Section 10. Plebiscite Requirement. No creation, division, merger, abolition, or substantial alteration of boundaries of local government units shall take effect unless approved by a majority of the votes cast in a plebiscite called for the purpose in the political unit or units directly affected.

With the twin criteria of standard and plebiscite satisfied, the delegation to LGUs of the power to create, divide, merge, abolish or substantially alter boundaries has become a recognized exception to the doctrine of non-delegation of legislative powers.

Likewise, legislative power was delegated to the President under Sec. 453 of the LGC quoted earlier, which states:

Section 453. Duty to Declare Highly Urbanized Status. It shall be the duty of the President to declare a city as highly urbanized within thirty (30) days after it shall have met the minimum requirements prescribed in the immediately preceding Section, upon proper application therefor and ratification in a plebiscite by the qualified voters therein.

In this case, the provision merely authorized the President to make a determination on whether or not the requirements under Sec. 45210 of the LGC are complied with. The provision makes it ministerial for the President, upon proper application, to declare a component city as highly urbanized once the minimum requirements, which are based on certifiable and measurable indices under Sec. 452, are satisfied. The mandatory language shall used in the provision leaves the President with no room for discretion.

In so doing, Sec. 453, in effect, automatically calls for the conduct of a plebiscite for purposes of conversions once the requirements are met. No further legislation is necessary before the city proposed to be converted becomes eligible to become an HUC through ratification, as the basis for the delegation of the legislative authority is the very LGC.

In view of the foregoing considerations, the Court concludes that the source of the delegation of power to the LGUs under Sec. 6 of the LGC and to the President under Sec. 453 of the same code is none other than Sec. 10, Art. X of the Constitution.

In light of the foregoing disquisitions, the Court rules that conversion to an HUC is substantial alternation of boundaries governed by Sec. 10, Art. X and resultantly, said provision applies, governs and prevails over Sec. 453 of the LGC.

STATUTORY CONSTRUCTION: a particular provision should be interpreted with other relevant provisions in the law

Moreover, the rules of statutory construction dictate that a particular provision should be interpreted with the other relevant provisions in the law The Court finds that it is actually Sec. 10 of the LGC which is undeniably the applicable provision on the conduct of plebiscites. The title of the provision itself, Plebiscite Requirement, makes this obvious. It requires a majority of the votes cast in a plebiscite called for the purpose in the political unit or units directly affected. On the other hand, Sec. 453 of the LGC, entitled Duty to Declare Highly Urbanized Status, is only on the duty to declare a city as highly urbanized. It mandates the Office of the President to make the declaration after the city has met the requirements under Sec. 452, and upon proper application and ratification in a plebiscite.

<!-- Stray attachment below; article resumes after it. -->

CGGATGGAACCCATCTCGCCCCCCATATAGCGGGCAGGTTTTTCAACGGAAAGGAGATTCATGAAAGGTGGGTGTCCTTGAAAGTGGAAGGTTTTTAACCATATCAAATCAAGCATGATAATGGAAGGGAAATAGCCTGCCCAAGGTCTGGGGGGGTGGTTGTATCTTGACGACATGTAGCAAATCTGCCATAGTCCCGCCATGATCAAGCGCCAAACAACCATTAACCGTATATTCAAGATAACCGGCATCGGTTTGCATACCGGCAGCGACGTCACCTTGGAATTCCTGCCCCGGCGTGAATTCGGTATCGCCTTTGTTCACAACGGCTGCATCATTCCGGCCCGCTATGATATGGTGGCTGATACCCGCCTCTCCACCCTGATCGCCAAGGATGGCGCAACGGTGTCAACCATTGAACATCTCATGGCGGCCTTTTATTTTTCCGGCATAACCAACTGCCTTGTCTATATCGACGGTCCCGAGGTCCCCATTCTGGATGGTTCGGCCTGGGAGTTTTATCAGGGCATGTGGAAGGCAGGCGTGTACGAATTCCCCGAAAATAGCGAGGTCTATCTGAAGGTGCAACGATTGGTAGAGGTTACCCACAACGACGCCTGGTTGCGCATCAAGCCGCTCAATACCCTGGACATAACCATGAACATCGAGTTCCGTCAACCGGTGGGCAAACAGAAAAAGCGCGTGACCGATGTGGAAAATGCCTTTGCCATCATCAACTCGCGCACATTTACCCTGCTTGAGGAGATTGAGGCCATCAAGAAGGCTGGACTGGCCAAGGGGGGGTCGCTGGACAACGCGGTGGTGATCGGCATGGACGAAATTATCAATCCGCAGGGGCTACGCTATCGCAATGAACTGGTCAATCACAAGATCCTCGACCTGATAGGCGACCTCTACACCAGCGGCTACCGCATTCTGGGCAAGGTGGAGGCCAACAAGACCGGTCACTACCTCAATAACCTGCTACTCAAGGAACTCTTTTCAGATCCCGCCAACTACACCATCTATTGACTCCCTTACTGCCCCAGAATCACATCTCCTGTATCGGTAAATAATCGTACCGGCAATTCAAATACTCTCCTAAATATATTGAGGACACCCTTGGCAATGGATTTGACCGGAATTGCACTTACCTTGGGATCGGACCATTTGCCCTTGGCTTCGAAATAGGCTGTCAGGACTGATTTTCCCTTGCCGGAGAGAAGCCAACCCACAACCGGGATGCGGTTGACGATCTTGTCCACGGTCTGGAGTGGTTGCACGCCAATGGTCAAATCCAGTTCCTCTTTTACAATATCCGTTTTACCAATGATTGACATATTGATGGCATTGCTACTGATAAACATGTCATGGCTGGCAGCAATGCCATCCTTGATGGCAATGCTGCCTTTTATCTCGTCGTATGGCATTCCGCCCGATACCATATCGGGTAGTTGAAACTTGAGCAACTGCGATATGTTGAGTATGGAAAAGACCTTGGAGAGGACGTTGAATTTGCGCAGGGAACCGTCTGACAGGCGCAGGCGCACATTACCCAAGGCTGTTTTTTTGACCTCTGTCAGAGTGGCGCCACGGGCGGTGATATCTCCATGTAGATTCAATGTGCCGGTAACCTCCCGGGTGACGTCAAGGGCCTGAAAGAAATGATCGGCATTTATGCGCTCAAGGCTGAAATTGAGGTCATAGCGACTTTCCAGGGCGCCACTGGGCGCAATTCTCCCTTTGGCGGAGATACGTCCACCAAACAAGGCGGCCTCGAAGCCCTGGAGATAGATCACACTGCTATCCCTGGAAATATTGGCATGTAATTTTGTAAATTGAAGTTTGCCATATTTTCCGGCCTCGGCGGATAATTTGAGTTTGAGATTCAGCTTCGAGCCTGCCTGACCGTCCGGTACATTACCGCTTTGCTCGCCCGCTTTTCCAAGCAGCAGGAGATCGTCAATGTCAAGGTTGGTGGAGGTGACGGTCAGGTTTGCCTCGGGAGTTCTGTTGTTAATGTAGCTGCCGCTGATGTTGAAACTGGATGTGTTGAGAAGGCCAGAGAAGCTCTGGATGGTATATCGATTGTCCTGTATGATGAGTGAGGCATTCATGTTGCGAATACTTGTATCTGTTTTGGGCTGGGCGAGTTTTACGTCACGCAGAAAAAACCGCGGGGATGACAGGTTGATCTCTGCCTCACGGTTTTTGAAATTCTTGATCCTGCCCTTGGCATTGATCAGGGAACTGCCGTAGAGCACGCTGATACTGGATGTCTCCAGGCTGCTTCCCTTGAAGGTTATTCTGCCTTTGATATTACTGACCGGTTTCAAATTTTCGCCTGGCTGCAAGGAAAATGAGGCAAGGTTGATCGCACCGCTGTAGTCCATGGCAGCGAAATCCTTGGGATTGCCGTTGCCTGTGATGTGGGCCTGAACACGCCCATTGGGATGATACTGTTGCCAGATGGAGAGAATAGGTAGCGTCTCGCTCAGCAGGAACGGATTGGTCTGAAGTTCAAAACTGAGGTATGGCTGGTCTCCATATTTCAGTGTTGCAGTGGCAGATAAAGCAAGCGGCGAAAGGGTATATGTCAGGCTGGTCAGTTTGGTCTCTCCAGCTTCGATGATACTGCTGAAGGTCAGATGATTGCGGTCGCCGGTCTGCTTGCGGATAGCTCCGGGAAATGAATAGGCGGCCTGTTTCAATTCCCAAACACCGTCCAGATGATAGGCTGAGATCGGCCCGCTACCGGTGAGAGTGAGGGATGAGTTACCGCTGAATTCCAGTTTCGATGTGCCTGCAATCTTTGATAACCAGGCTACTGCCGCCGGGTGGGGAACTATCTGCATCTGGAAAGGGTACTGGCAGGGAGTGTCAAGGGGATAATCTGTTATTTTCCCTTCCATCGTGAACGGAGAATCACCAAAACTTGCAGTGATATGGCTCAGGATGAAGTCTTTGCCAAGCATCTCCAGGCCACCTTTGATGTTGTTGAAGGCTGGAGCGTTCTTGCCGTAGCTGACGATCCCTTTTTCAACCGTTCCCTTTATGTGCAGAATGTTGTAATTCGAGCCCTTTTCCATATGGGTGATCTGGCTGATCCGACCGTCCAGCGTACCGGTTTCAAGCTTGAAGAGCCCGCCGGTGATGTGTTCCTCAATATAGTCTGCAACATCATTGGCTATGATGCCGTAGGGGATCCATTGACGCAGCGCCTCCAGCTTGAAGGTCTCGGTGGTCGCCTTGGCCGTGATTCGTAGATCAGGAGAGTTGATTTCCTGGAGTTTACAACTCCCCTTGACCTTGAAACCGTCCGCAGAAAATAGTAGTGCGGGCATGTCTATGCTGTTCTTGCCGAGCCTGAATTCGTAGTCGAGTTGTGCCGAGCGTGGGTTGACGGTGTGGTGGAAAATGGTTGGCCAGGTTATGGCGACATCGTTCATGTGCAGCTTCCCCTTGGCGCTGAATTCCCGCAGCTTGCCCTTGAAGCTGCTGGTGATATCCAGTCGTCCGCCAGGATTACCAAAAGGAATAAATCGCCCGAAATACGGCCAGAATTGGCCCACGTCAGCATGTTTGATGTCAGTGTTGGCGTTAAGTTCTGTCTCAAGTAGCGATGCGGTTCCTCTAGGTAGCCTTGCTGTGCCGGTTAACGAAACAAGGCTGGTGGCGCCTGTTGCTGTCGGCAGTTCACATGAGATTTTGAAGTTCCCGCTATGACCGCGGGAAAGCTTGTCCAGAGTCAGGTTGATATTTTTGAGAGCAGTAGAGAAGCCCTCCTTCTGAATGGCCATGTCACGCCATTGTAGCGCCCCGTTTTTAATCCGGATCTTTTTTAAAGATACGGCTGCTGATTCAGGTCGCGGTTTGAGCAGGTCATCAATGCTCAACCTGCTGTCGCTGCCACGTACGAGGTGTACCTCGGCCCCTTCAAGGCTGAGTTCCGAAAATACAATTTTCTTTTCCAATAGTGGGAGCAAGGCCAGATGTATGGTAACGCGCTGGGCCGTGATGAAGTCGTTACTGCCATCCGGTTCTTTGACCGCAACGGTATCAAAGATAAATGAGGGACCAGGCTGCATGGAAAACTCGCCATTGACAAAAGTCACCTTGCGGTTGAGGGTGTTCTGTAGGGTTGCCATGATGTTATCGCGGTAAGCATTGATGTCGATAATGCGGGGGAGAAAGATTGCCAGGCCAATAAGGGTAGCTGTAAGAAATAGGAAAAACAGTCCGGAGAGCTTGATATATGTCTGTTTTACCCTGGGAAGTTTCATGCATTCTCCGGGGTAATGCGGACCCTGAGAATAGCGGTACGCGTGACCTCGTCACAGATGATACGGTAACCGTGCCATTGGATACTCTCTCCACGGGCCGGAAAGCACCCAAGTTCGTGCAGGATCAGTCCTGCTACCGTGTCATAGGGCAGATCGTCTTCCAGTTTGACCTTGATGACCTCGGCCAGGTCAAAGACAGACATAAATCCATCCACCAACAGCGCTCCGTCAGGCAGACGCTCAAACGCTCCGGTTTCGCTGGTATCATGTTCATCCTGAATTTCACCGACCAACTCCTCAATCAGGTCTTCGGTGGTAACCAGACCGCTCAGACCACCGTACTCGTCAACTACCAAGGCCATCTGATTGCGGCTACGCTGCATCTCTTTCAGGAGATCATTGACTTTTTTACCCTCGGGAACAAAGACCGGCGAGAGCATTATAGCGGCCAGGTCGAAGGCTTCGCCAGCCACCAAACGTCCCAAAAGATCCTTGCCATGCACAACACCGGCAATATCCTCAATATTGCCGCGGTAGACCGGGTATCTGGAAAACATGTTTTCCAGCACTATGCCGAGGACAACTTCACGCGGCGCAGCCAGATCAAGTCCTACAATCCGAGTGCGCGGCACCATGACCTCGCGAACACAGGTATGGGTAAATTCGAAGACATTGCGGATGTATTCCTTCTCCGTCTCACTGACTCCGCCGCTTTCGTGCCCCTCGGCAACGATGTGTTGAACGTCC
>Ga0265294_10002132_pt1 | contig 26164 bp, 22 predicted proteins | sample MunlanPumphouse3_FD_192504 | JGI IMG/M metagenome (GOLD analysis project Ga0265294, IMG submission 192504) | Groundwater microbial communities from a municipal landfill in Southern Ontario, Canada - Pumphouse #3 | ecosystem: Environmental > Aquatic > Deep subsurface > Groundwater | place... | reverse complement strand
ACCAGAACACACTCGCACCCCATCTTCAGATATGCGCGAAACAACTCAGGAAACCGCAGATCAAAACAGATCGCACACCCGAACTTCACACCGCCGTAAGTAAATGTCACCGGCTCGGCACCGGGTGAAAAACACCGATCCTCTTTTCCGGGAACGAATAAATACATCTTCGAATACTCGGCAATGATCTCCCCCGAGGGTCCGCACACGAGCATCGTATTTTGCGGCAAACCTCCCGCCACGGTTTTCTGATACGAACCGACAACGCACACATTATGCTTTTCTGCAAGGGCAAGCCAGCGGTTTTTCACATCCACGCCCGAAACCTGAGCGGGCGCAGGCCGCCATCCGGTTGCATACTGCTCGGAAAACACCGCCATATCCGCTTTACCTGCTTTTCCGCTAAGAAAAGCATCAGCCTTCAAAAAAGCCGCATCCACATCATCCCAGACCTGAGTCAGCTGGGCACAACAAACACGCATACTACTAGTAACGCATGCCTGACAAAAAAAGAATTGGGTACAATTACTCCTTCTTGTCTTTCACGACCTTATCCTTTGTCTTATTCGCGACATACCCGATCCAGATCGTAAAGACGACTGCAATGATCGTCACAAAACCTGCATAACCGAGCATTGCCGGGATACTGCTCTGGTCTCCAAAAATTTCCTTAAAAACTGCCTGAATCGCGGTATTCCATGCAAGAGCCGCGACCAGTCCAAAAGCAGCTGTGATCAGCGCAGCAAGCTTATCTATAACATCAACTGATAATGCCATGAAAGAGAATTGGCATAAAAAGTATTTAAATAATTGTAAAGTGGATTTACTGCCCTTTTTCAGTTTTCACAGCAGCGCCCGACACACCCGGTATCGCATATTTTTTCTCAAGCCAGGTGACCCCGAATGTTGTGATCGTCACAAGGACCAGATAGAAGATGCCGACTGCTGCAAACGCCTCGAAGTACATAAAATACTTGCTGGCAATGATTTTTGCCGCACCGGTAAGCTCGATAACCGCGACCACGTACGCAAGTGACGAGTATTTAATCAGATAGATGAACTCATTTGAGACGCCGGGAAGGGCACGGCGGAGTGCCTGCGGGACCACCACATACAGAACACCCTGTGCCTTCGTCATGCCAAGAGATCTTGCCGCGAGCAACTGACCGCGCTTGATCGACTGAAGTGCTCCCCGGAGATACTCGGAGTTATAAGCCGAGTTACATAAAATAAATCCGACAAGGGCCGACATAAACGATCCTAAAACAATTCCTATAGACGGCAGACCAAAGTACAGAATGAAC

The conduct of a plebiscite is then a requirement before a declaration can be made. Thus, the Court finds that Sec. 10 of the LGC prevails over Sec. 453 of the LGC on the plebiscite requirement.

POLITICAL LAW: hornbook doctrine

Hornbook doctrine is that neither the legislative, the executive, nor the judiciary has the power to act beyond the Constitutions mandate. The Constitution is supreme; any exercise of power beyond what is circumscribed by the Constitution is ultra vires and a nullity. As elucidated by former Chief Justice Enrique Fernando in Fernandez v. Cuerva:

Where the assailed legislative or executive act is found by the judiciary to be contrary to the Constitution, it is null and void. As the new Civil Code puts it: When the courts declare a law to be inconsistent with the Constitution, the former shall be void and the latter shall govern.

Administrative or executive acts, orders and regulations shall be valid only when they are not contrary to the laws or the Constitution. The above provision of the civil Code reflects the orthodox view that an unconstitutional act, whether legislative or executive, is not a law, confers no rights, imposes no duties, and affords no protection.

Applying this orthodox view, a law should be construed in harmony with and not in violation of the Constitution. In a long line of cases, the cardinal principle of construction established is that a statute should be interpreted to assure its being in consonance with, rather than repugnant to, any constitutional command or prescription. If there is doubt or uncertainty as to the meaning of the legislative, if the words or provisions are obscure or if the enactment is fairly susceptible of two or more constitution, that interpretation which will avoid the effect of unconstitutionality will be adopted, even though it may be necessary, for this purpose, to disregard the more usual or apparent import of the language used.